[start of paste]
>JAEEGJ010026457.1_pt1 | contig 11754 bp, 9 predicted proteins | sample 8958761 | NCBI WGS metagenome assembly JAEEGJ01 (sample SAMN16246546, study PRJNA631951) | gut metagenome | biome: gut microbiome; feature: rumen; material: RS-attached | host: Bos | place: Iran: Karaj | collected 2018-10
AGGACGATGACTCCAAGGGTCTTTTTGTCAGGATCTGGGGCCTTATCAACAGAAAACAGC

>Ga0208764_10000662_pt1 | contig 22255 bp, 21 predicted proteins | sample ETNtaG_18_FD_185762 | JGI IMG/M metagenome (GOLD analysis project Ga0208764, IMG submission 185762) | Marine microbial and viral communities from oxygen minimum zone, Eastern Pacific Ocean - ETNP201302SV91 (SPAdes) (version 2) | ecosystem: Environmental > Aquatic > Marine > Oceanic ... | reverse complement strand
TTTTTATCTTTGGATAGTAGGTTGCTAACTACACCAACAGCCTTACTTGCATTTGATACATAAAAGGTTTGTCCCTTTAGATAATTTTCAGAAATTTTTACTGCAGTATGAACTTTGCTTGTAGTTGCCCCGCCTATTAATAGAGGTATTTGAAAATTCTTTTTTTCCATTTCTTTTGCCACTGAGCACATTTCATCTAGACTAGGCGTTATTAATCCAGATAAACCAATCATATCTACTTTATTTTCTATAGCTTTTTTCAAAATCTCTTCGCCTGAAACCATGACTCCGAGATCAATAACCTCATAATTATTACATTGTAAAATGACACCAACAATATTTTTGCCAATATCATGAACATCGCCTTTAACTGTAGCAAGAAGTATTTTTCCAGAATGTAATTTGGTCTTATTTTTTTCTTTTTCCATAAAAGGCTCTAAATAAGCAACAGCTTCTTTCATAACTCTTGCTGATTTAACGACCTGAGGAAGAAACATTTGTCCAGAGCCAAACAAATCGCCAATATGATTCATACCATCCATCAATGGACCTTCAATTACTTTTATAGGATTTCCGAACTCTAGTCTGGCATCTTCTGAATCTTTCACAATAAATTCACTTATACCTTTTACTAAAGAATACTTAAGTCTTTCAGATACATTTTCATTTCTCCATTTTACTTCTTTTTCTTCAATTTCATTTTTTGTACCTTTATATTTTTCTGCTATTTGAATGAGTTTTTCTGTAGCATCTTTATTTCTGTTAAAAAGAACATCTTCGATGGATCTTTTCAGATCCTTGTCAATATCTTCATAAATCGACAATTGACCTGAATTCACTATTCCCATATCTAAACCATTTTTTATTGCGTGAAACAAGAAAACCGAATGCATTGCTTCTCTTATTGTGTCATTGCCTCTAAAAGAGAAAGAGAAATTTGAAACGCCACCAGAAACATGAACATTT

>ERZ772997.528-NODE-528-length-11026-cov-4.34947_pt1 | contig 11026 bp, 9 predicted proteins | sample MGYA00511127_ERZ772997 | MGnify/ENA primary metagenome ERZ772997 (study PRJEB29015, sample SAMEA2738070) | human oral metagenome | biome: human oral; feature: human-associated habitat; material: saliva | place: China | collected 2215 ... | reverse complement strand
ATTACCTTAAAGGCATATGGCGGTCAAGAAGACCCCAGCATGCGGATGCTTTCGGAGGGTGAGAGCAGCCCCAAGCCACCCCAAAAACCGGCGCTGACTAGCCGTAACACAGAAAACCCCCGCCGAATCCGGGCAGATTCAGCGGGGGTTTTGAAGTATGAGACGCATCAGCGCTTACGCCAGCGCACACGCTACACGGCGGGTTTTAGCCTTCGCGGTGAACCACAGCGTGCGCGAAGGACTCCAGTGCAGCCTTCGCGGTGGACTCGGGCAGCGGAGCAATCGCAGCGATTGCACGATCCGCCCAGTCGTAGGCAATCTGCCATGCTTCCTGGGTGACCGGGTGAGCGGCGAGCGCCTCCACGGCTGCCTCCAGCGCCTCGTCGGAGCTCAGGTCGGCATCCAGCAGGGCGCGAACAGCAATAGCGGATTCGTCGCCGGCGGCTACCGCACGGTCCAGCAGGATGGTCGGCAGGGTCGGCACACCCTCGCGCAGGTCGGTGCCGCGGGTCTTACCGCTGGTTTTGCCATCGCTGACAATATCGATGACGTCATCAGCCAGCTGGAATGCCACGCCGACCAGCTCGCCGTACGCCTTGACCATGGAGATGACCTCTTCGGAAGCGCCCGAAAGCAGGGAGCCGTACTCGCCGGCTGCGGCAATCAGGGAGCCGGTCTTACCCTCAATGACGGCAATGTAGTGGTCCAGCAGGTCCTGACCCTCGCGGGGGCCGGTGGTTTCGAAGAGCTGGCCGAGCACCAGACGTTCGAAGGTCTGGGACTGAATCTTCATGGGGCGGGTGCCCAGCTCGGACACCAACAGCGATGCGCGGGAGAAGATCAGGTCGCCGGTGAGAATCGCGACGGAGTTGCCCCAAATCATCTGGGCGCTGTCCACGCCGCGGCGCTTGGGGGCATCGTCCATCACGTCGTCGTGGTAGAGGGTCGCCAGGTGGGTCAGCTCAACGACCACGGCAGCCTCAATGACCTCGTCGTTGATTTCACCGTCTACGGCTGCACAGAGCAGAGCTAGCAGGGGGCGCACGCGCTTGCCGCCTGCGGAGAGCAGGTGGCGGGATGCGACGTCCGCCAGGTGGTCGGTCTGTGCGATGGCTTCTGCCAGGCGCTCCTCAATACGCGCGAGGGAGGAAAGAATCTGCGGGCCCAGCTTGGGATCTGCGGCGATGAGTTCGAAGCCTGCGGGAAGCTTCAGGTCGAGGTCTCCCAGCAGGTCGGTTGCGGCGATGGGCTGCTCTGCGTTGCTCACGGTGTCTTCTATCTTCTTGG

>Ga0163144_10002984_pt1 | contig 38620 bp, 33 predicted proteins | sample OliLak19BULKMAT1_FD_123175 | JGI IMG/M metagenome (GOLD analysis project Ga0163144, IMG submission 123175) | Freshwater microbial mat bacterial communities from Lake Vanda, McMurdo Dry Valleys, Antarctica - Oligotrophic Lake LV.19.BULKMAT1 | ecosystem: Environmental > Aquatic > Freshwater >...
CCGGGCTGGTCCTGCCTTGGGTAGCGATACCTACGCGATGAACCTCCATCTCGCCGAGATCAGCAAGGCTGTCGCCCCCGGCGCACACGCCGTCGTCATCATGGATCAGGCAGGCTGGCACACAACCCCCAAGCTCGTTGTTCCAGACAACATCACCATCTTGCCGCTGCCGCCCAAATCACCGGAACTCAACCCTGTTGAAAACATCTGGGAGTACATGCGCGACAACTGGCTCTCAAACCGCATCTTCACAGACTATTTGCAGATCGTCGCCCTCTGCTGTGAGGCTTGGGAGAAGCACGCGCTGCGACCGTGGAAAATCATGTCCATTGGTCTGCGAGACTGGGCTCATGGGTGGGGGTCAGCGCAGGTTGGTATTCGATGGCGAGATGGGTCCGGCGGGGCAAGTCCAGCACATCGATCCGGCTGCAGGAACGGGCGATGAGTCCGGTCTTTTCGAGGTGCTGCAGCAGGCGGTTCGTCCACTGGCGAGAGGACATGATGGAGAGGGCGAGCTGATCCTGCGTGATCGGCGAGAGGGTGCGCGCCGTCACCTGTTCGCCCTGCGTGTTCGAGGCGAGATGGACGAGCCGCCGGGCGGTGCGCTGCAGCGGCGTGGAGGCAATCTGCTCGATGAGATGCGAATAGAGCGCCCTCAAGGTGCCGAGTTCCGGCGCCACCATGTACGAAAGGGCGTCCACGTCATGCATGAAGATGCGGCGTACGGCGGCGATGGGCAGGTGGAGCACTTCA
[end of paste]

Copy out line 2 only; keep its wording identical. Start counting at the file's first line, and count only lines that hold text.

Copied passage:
AGGACGATGACTCCAAGGGTCTTTTTGTCAGGATCTGGGGCCTTATCAACAGAAAACAGC